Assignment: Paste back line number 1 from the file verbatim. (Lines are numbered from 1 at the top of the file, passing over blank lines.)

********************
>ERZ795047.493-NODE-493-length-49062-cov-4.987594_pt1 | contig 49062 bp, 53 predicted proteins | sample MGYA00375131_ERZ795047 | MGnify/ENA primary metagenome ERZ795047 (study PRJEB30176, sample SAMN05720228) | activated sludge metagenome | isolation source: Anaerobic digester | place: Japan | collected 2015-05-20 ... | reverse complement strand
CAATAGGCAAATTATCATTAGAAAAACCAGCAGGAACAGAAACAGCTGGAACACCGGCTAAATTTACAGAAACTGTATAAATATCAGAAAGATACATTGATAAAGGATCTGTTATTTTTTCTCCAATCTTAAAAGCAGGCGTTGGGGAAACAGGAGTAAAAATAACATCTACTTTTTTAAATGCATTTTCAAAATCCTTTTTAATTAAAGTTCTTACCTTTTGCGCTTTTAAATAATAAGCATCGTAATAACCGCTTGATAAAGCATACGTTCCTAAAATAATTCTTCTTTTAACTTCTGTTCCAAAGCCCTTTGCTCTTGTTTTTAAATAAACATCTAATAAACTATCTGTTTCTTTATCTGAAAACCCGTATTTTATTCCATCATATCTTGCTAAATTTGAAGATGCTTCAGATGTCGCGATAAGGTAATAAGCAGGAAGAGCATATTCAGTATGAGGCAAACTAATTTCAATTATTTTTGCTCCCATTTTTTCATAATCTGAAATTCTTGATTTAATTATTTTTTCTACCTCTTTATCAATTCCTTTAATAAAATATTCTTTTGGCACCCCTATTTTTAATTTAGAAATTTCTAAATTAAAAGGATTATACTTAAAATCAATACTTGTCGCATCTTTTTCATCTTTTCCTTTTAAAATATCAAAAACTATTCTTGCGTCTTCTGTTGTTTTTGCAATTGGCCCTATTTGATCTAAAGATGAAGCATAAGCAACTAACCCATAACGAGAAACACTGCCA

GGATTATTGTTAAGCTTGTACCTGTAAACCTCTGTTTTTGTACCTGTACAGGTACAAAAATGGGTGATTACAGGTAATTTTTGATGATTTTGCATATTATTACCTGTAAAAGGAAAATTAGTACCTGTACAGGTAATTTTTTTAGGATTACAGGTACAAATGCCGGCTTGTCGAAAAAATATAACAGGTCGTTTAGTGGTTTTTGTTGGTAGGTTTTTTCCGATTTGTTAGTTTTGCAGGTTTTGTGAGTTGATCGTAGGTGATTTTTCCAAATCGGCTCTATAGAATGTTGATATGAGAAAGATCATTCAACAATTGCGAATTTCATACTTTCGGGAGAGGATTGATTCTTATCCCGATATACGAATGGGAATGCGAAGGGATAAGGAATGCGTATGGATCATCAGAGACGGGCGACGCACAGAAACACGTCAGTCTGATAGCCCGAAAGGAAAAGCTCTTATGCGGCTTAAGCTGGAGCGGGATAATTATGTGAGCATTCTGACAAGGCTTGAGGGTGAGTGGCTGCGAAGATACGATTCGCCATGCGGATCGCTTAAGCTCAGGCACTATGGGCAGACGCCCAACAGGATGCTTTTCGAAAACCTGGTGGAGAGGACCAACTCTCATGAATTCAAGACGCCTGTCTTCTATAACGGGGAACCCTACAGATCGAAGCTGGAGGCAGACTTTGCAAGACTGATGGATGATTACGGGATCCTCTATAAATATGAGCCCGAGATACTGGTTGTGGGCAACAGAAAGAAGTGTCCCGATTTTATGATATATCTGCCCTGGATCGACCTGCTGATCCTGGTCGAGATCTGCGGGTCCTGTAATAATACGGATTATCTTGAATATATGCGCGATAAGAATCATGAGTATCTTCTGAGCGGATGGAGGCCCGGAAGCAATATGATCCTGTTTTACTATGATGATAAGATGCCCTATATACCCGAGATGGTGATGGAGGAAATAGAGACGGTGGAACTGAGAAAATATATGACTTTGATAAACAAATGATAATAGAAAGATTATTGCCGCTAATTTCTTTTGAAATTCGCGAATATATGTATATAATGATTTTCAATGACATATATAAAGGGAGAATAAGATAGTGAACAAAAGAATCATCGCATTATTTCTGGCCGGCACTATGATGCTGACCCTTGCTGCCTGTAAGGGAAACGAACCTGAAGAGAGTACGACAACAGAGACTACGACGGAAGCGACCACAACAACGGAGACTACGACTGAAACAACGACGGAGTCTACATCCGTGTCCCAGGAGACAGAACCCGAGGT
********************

>ERZ795047.493-NODE-493-length-49062-cov-4.987594_pt1 | contig 49062 bp, 53 predicted proteins | sample MGYA00375131_ERZ795047 | MGnify/ENA primary metagenome ERZ795047 (study PRJEB30176, sample SAMN05720228) | activated sludge metagenome | isolation source: Anaerobic digester | place: Japan | collected 2015-05-20 ... | reverse complement strand